The very fact that the Skeptic does not refuse to experience the world, and indeed does experience the world, ultimately proves problematic for Skepticism as a theory. Hegel observes in the Skeptic a fundamental dialectic: he achieves pure self-consciousness through absolute negation, and yet he exists entirely contingently insofar as he does experience the empirical world. This produces in the Skeptic a “confused medley, the dizziness of a perpetually self-engendered disorder” as he struggles to reconcile the two opposing sides of his consciousness (#205). Even though he is able to negate the objects outside of himself through thought, he is fundamentally unable to negate that side of himself which perceives those empirical objects. The Skeptic scrambles “back and forth from the one extreme of self-identical self-consciousness to the other extreme of the contingent consciousness that is both bewildered and bewildering… It affirms the nullity of seeing, hearing, etc., yet it is itself seeing, hearing, etc.” (#205).

Skepticism fails to settle the internal contradiction between the two “I”s – the conscious individual that perceives the world, and the self-conscious individual that considers itself free of the world – due to what Hegel deems a “lack of thought” (#206). This lack of thought fails to recognize the fact that ultimately these two apparently contradictory selves, are “in fact one consciousness which contains within itself these two modes” (#206). Skepticism initially strives to maintain its desired status as purely self-conscious and therefore free; however, as it becomes more developed, as it begins to think about itself, it finally is forced to admit that it is also at the same time fundamentally an irreconcilable duality. Thus, for Hegel, Skepticism fails to achieve a condition of pure self-consciousness, but “from [it] emerges a new form of consciousness which brings together the two thoughts which Skepticism holds apart” (#206) – i.e. the Unhappy Consciousness.

What the phenomenological observer now sees in the Skeptic is in fact a “dual consciousness of itself, as self-liberating, unchangeable, and self-identical [i.e. purely self-conscious], and as self-bewildering and self-perverting [i.e. both self-conscious and conscious]” (#206). It is this “dual consciousness” that Hegel calls the Unhappy Consciousness. This consciousness is unhappy insofar as it is certain of its independence as purely self-conscious, self-determining, and free; and yet, at the very same time, it cannot escape the fact of its own duality, its knowledge that it is in fact not purely self-conscious. In this way, Hegel describes, consciousness itself is duplicated “within itself” and is, essentially, two distinct consciousnesses “now lodged in one [individual]” (#206).

At this point, it is important to note that the existence of these two separate consciousnesses within one individual is “essential in the Notion of Spirit” insofar as we now have both a thesis (the consciousness aware of its own oneness) and an antithesis (the consciousness only able to see its own duality) waiting to be synthesized (#206). Hegel’s task is now one of describing how the individual can reconcile this internal dialectic and ultimately, in doing so, discover the “Notion of Spirit that has become a living Spirit, and has achieved an actual existence because it already possesses as a single undivided consciousness a dual nature” (#207). Ultimately, Hegel explains, the Unhappy Consciousness must realize that it is “the gazing of one self-consciousness into another, and itself is both, and [is also] the unity of both” (#207); however, at this point, the Unhappy Consciousness cannot understand how it could possibly be both and, furthermore, how both could ever be united. Thus, Hegel explains that, “to begin with, [the Unhappy Consciousness] is only the immediate unity of the two [consciousnesses within it]” (#208).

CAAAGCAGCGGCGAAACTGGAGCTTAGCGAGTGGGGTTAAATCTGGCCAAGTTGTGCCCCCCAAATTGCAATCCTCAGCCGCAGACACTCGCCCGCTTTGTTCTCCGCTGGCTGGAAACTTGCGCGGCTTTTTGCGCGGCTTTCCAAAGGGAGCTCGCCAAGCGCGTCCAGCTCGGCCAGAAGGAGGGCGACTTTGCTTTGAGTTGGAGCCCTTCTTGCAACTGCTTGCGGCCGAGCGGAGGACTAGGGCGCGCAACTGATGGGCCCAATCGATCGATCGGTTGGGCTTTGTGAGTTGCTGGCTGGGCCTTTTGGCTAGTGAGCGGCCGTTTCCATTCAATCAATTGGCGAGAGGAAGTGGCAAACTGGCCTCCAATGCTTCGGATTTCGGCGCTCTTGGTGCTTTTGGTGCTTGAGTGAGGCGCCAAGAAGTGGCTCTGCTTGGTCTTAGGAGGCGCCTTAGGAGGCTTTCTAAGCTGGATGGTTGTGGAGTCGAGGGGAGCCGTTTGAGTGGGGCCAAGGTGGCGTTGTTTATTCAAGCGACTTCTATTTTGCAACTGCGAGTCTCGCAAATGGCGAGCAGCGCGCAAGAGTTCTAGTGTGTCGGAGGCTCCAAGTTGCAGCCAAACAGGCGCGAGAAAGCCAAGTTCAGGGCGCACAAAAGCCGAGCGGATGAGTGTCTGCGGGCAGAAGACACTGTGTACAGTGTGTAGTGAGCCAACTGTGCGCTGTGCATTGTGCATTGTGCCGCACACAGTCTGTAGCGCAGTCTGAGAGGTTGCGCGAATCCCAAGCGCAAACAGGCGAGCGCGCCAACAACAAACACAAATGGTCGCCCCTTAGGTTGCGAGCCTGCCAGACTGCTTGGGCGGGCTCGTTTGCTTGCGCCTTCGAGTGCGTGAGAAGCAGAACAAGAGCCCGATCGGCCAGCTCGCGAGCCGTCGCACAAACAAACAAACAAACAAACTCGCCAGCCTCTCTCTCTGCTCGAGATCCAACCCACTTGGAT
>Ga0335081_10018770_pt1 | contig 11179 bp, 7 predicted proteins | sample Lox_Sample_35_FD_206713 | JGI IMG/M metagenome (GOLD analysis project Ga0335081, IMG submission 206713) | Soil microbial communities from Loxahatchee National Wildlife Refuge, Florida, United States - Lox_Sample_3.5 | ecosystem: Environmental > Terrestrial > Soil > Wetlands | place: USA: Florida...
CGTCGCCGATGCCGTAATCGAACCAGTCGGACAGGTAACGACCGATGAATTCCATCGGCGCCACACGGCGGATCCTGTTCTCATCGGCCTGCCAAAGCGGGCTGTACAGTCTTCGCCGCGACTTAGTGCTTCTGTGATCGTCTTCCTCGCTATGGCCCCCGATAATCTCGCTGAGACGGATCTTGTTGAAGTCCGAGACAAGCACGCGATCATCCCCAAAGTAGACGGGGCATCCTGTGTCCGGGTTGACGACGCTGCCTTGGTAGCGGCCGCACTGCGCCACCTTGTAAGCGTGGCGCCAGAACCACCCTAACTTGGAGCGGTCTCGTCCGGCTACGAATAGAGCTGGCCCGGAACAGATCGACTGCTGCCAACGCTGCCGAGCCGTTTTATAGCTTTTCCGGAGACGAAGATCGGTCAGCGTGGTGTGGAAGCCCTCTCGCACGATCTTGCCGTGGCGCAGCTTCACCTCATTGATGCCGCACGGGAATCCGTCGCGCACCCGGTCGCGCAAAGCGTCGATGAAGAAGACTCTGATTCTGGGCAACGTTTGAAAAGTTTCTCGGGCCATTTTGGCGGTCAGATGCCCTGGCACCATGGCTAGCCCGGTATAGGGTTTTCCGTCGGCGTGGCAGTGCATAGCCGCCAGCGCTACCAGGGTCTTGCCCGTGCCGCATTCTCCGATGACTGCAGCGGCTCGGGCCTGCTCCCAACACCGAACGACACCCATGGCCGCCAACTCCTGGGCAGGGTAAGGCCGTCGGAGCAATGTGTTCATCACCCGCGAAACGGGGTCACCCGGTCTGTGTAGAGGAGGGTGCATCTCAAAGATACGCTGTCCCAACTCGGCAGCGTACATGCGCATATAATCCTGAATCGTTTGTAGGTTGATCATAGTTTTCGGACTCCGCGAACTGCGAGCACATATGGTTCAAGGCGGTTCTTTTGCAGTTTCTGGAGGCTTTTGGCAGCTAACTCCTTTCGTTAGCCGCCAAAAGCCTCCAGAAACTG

Because it cannot see itself to be the unity of both consciousnesses, and “because it is itself the consciousness of this contradiction” (#208), the Unhappy Consciousness declares itself to be only that consciousness of duality, and deems the other consciousness one foreign to itself: the Unchangeable. In other words, as the Unhappy Consciousness looks at its own condition, it essentially decides that it could not be the Unchangeable because it is still unhappy – the Unchangeable would be that unity which it still does not understand; thus, since it is not satisfied in the understanding of its unity, “it identifies itself with the changeable consciousness, and takes itself to be the unessential Being” (#208). But what is it really that these terms Changeable and Unchangeable mean? What do they represent and what are the implications of this representation for understanding Hegel’s ultimate reason for investigating the Unhappy Consciousness?